Sweden to Resume 5G Auctions Despite Huawei Legal Challenge

December 18, 2020Updated: December 18, 2020

STOCKHOLM—Swedish telecoms regulator PTS will resume 5G spectrum auctions on Jan. 19, it said on Friday, after winning court approval to proceed even though China’s Huawei is taking legal action over its exclusion from 5G networks.

A Swedish court on Wednesday backed an appeal by PTS against a ruling to stop the auction, but also said telecoms equipment supplier Huawei could pursue a legal challenge over its exclusion from the country’s 5G rollout.

The United States has been pressuring allies to ban Huawei equipment from 5G networks, alleging it could be used by Beijing for spying. Huawei has denied it would allow this to happen.

Sweden said in October it would ban Huawei and Chinese rival ZTE from its 5G rollout due to security risks and gave companies taking part in 5G auctions until Jan. 1, 2025, to remove those firms’ gear from existing infrastructure and core functions.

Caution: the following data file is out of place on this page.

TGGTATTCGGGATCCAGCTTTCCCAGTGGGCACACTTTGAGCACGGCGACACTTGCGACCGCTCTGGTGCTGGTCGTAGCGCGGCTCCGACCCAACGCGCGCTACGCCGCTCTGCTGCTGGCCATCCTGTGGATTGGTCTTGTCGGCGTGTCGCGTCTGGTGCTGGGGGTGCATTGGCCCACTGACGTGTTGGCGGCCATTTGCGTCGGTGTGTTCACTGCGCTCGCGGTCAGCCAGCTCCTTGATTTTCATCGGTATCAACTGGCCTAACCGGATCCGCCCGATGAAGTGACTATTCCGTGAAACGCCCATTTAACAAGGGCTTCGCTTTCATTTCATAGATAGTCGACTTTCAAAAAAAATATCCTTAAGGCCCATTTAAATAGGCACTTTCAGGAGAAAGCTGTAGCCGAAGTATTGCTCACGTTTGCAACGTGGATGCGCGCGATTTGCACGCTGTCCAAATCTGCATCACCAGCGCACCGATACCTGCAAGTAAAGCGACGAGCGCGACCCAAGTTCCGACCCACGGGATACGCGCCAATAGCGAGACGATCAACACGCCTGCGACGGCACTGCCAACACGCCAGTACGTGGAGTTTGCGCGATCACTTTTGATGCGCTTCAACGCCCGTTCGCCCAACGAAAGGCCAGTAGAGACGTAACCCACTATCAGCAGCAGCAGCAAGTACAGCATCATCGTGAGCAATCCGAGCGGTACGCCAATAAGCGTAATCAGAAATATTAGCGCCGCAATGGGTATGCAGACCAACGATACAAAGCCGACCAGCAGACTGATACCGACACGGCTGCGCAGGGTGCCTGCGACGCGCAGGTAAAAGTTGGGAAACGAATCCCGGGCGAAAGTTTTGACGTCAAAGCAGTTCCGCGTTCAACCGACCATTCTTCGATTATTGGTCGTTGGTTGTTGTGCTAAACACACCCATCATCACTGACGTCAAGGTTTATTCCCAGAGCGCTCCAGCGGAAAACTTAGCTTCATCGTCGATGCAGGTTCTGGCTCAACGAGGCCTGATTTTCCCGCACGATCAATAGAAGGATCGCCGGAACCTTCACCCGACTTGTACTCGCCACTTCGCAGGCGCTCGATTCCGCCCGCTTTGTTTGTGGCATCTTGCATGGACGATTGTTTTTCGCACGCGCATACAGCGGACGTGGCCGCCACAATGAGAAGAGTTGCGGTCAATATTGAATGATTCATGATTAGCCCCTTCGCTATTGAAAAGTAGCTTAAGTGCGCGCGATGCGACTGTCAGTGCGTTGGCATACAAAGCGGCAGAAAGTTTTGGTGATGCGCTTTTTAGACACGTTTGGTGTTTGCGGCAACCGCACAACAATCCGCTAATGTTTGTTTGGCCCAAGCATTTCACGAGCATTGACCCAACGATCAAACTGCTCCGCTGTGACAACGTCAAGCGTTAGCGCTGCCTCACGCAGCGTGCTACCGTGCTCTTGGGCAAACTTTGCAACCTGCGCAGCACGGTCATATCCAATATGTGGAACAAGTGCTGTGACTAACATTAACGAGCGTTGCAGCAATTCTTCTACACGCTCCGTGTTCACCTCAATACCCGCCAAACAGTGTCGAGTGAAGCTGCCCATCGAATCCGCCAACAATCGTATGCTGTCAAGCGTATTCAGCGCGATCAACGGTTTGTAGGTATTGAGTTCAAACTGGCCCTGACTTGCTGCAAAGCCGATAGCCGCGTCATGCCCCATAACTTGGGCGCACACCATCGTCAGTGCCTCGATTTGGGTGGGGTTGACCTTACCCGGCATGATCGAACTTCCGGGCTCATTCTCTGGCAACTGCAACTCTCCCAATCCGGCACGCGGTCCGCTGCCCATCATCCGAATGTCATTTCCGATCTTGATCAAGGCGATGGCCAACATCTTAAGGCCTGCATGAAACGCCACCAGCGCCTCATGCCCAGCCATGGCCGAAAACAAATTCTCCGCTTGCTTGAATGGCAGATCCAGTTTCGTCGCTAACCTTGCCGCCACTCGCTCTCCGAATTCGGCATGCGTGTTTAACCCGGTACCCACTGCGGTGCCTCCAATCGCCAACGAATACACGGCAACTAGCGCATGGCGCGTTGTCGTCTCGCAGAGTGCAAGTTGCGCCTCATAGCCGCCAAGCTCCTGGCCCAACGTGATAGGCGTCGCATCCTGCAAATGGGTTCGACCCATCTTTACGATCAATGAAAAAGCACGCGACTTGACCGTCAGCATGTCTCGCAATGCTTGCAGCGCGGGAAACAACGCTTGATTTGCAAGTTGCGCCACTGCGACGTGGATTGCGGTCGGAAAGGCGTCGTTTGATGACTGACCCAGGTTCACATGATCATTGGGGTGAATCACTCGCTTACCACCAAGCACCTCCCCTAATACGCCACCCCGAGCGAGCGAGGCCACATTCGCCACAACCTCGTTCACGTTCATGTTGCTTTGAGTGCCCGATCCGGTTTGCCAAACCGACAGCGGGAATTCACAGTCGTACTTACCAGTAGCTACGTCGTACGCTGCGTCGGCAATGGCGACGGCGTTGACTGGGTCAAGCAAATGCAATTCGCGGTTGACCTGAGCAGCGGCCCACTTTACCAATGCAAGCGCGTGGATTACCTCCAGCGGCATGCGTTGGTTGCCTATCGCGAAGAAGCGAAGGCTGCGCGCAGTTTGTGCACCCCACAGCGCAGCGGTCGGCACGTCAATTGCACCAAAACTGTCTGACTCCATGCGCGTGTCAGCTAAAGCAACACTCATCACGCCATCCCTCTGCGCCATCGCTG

But it was forced to halt the auctions after a challenge from Huawei led to a court injunction.

PTS said on Friday it had been in contact with the participants and would hold the auction, despite the fact the conditions would be subject to legal examination.

Kenneth Fredriksen, Huawei’s Executive Vice President, Central East Europe, and Nordic Region, said it was hard to understand how a good auction could proceed.

“There is an ongoing court procedure, for which I think everyone has to just wait and see,” he told Reuters.

The auctions, crucial for the deployment of 5G in the country, have been delayed twice—once for a security review, and the second time due to Huawei’s legal challenge.

“We are very happy that PTS has decided a date for this important auction,” said Staffan Åkesson, chief technology officer at telecoms operator Telia.

Rival Tre, which has contracts with Huawei for building its network in Sweden and had filed a lawsuit against PTS, said it was well prepared for the auction, although “several legal question marks” remained.

By Helena Soderpalm and Supantha Mukherjee